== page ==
In the previous post I showed the loop antenna I’m using at present. Full wave loops will resonate on all harmonics so a 40 meter loop can also be used on 20, 15, and 10 meters, however, you can’t get a perfect match on all bands. What’s more, if the antenna length and feed impedance are adjusted for a perfect 1:1 match on one band, the other bands will suffer. I prefer to go with a “happy medium” approach, where all bands provide an acceptable match. With this antenna that means an SWR of around 2:1. That happy medium occurs, for this antenna, at about 115 ohms.
Below I’ll describe the matching device I built for this antenna and the resulting measurements. The objective for the feed is to match unbalanced 50 ohm coax to a balanced 115 ohm load. The feed shall also choke off or isolate common mode currents so the signal travels inside the coax and not on the shield.
A transmission line transformer configured to transform from one impedance to another is always an unun. It cannot provide isolation. If we also want isolation we must use two separate transmission line transformers in series. In this design, isolation is provided by a transmission line transformer configured as a 50 ohm 1:1 balun followed by a transformer that steps up the impedance. Loss in a well designed transmission line transformer is less than one percent so the combined loss of two in series is still negligible.
We begin with the impedance transforming unun using a T140-61 core and some 16 AWG magnet wire. Type 61 material is more expensive but I chose it for this transformer because it has very low losses from 3 to 30 MHz. This toroid works like an autotransformer so there is some magnetization of the core and low loss is, thus, important.
Ferrite is a very hard material so I like to cover toroids with one layer of Scotch 33+ to provide some padding for the wire. This ferrite is non-conductive and the edges are smoothed so the tape probably isn’t necessary but it makes me feel better.
Next, I cut small strips of the fiberglass tape shown above to make the transmission line as shown below. The tape has a silicone adhesive, is rated to over 500 degrees F, and most importantly it doesn’t stretch. Taping the wires like this makes it much easier to wind the toroid core while keeping the conductors side-by-side.
Below is the finished toroid with eight trifilar turns. These will be wired in series and used like an autotransformer with a 1.5 to 1 turns ratio, giving a 2.25 to 1 impedance transformation. In other words, this configuration is a 2.25 to 1 unun, transforming 50 ohms to 112.5 ohms.
Next we use an FT240-43 toroid and a two conductor transmission line made from 14 AWG magnet wire to make the isolator or 1:1 balun. The objective here is to come up with the highest common mode impedance using the least amount of wire. I chose type 43 material which is cheaper, has much higher permeability, and higher loss, for the following reasons:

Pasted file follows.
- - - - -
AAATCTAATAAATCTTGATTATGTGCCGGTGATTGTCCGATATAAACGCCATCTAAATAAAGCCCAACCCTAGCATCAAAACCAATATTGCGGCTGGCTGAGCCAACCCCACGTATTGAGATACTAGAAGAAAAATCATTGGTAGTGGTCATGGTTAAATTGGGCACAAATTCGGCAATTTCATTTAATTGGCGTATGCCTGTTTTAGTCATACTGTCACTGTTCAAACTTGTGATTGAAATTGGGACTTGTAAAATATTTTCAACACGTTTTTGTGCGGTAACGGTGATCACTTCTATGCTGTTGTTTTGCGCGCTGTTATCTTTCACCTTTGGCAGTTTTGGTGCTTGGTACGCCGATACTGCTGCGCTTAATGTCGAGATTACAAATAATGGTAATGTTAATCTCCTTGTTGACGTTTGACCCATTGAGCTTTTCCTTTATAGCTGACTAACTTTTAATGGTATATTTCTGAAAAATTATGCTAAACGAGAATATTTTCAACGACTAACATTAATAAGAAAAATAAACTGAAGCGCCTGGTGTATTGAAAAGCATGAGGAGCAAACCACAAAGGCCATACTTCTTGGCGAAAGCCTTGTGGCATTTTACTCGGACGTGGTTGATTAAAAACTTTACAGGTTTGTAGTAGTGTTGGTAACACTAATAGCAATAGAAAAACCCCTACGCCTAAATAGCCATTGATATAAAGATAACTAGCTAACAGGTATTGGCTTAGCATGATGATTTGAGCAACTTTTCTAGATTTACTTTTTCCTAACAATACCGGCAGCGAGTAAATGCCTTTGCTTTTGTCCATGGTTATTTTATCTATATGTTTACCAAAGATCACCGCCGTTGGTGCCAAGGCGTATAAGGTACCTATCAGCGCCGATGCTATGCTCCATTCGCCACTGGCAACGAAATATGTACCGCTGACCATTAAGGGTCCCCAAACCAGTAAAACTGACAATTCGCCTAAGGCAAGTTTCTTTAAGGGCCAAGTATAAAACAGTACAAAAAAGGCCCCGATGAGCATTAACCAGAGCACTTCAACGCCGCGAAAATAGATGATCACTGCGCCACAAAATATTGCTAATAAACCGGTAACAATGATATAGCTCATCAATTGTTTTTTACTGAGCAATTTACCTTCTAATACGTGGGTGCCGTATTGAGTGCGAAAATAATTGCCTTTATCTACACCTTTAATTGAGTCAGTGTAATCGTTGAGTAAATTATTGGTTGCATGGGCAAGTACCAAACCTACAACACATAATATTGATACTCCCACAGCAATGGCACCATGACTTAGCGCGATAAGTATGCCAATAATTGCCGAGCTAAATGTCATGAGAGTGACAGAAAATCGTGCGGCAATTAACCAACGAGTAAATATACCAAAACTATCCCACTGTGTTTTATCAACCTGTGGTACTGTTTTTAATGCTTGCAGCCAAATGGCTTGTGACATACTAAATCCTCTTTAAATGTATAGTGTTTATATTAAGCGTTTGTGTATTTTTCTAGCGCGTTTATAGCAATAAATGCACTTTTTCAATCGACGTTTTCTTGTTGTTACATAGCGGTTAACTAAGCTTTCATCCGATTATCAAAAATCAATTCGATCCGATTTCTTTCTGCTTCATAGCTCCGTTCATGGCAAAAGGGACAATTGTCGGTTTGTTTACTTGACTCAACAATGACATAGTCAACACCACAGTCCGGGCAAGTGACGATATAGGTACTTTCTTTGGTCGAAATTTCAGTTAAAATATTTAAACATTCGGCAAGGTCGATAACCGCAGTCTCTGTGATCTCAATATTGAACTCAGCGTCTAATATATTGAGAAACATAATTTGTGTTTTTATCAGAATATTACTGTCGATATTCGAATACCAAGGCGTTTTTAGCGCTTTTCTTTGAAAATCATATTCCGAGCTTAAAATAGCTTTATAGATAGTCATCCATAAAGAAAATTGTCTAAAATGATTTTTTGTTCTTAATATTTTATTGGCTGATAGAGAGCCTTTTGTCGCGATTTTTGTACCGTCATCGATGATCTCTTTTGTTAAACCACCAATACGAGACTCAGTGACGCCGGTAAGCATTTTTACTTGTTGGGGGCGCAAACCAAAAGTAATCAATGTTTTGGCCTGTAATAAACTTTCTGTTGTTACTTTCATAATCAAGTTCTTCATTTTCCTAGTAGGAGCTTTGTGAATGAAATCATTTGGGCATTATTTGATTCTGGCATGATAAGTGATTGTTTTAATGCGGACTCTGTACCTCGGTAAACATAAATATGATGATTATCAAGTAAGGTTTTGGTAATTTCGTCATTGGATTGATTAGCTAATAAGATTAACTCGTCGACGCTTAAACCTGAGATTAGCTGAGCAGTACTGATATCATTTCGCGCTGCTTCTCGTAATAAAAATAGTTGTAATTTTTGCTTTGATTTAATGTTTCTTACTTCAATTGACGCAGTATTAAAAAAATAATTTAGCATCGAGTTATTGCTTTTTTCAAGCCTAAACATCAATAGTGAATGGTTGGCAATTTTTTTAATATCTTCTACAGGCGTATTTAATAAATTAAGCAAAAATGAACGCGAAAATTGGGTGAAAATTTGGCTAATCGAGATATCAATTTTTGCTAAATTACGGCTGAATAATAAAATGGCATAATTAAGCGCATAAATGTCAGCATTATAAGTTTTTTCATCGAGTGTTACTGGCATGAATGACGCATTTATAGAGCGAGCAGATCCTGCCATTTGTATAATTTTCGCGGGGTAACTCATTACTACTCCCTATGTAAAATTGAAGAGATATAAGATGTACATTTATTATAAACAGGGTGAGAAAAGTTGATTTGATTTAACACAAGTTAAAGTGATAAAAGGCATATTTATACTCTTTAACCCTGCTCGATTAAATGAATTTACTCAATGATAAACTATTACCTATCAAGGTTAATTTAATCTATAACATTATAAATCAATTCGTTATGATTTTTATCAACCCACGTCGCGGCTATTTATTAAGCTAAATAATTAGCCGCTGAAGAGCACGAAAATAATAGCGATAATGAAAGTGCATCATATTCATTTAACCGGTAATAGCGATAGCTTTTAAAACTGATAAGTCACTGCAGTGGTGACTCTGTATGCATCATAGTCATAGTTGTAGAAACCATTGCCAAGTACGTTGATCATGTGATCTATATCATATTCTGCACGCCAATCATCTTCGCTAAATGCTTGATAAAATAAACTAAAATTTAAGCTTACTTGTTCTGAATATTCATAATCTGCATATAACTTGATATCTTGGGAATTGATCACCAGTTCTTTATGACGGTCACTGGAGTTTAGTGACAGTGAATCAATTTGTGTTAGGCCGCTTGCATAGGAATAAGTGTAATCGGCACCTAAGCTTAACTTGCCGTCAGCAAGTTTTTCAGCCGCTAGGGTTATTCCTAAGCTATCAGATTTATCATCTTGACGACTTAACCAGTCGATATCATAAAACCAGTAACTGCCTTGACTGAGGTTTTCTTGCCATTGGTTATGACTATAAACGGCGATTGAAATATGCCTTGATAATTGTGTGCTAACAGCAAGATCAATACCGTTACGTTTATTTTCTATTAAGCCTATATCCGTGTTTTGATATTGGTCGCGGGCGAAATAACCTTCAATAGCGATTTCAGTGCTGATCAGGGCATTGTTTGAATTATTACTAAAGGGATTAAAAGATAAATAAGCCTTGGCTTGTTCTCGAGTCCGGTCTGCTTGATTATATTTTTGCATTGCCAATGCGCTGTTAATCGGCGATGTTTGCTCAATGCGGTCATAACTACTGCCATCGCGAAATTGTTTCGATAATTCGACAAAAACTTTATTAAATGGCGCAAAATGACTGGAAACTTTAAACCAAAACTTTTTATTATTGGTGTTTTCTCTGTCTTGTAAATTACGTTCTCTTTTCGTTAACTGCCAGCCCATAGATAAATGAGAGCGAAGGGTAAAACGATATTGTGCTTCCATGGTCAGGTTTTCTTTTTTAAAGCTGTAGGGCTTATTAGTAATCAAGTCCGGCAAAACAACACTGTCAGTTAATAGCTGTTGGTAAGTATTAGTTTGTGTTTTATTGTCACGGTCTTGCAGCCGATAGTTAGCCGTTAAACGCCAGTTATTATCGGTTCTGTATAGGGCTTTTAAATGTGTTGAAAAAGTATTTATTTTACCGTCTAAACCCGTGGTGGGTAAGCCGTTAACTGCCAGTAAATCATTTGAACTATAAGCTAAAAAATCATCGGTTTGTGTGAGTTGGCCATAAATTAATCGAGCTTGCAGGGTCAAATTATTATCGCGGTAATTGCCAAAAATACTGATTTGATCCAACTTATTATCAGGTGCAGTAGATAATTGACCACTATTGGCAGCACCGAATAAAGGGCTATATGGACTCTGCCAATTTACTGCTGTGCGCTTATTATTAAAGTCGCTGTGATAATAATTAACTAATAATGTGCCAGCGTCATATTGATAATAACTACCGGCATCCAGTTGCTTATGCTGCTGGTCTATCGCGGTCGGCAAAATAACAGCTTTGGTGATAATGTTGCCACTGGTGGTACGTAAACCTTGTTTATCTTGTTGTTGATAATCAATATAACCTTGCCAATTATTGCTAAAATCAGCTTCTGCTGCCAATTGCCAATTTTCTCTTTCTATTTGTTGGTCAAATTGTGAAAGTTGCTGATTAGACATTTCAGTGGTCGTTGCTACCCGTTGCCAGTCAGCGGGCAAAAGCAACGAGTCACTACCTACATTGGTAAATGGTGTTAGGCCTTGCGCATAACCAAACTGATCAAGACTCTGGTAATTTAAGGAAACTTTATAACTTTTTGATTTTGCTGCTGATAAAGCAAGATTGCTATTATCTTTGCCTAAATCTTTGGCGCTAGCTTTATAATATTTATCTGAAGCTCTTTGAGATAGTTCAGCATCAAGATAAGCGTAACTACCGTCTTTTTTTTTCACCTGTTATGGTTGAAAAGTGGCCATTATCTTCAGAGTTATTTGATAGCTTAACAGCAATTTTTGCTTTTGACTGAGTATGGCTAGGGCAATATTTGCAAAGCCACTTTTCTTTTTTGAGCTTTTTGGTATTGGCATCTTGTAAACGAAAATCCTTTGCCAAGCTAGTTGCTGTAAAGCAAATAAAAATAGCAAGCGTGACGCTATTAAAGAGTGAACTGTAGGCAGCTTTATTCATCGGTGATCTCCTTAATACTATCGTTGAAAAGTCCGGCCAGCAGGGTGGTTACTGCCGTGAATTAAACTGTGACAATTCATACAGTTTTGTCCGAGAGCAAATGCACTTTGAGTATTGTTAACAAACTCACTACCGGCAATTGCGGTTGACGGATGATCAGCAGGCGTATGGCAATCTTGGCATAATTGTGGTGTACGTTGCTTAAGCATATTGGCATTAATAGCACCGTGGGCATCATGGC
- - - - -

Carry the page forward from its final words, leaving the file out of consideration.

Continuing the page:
We want to minimize inter-turn capacitance in order to keep the self-resonant frequency of the balun as high as possible. That means we want as few turns as possible. Type 61 material has a permeability of 125. Permeability of type 43 is 850, allowing fewer turns to reach a certain inductance.
Type 43 material has higher loss but in this application it doesn’t matter — it’s actually a benefit. Core magnetization in this type of 1:1 balun is theoretically zero. If there’s no core magnetization then there’s no loss. The only core magnetization that might occur results from the small common mode currents that we’re trying to get rid of. If those disappear as heat in the core, so much the better. Core heating in this kind of balun only becomes significant at power levels well beyond 1500 watts so it can be ignored.
Type 43 material costs much less than 61, which is nice, but didn’t drive the choice.
Below is the finished isolator with six turns, connected to the 2.25:1 unun, ready to be installed in an outdoor rated housing. Note the crossover. The crossover has no effect on the performance of the transformer and provides for the input and output wires to come out on opposite sides, which is handy in this case.
Below are the two transmission line transformers installed in a Bud NEMA4 waterproof polycarbonate box. All hardware is 18-8 stainless.
Shown below is the first test setup. A 115 ohm 1% resistor is fixed across the balanced output terminals and the analyzer was swept, taking 500 samples from 3 to 30 MHz. SWR measured nearly flat with 1.01 at 3 MHz, rising to 1.09 at 30 MHz. The photo shows the analyzer at 14.1 MHz reading 51 ohms, exactly what one would expect with 115 ohms on the output terminals.
Below is a 500 sample sweep from 3 to 30 MHz of the final installation. I originally made the antenna using 143 feet of wire, which in my experience is a little long so I can trim it. Because this installation has one leg of the triangle parallel to and 10 feet off the slope of the hill behind my house. The antenna resonated about 3 percent low. My calculation said to shorten it by 5 feet, which brought the antenna to exactly where I want it.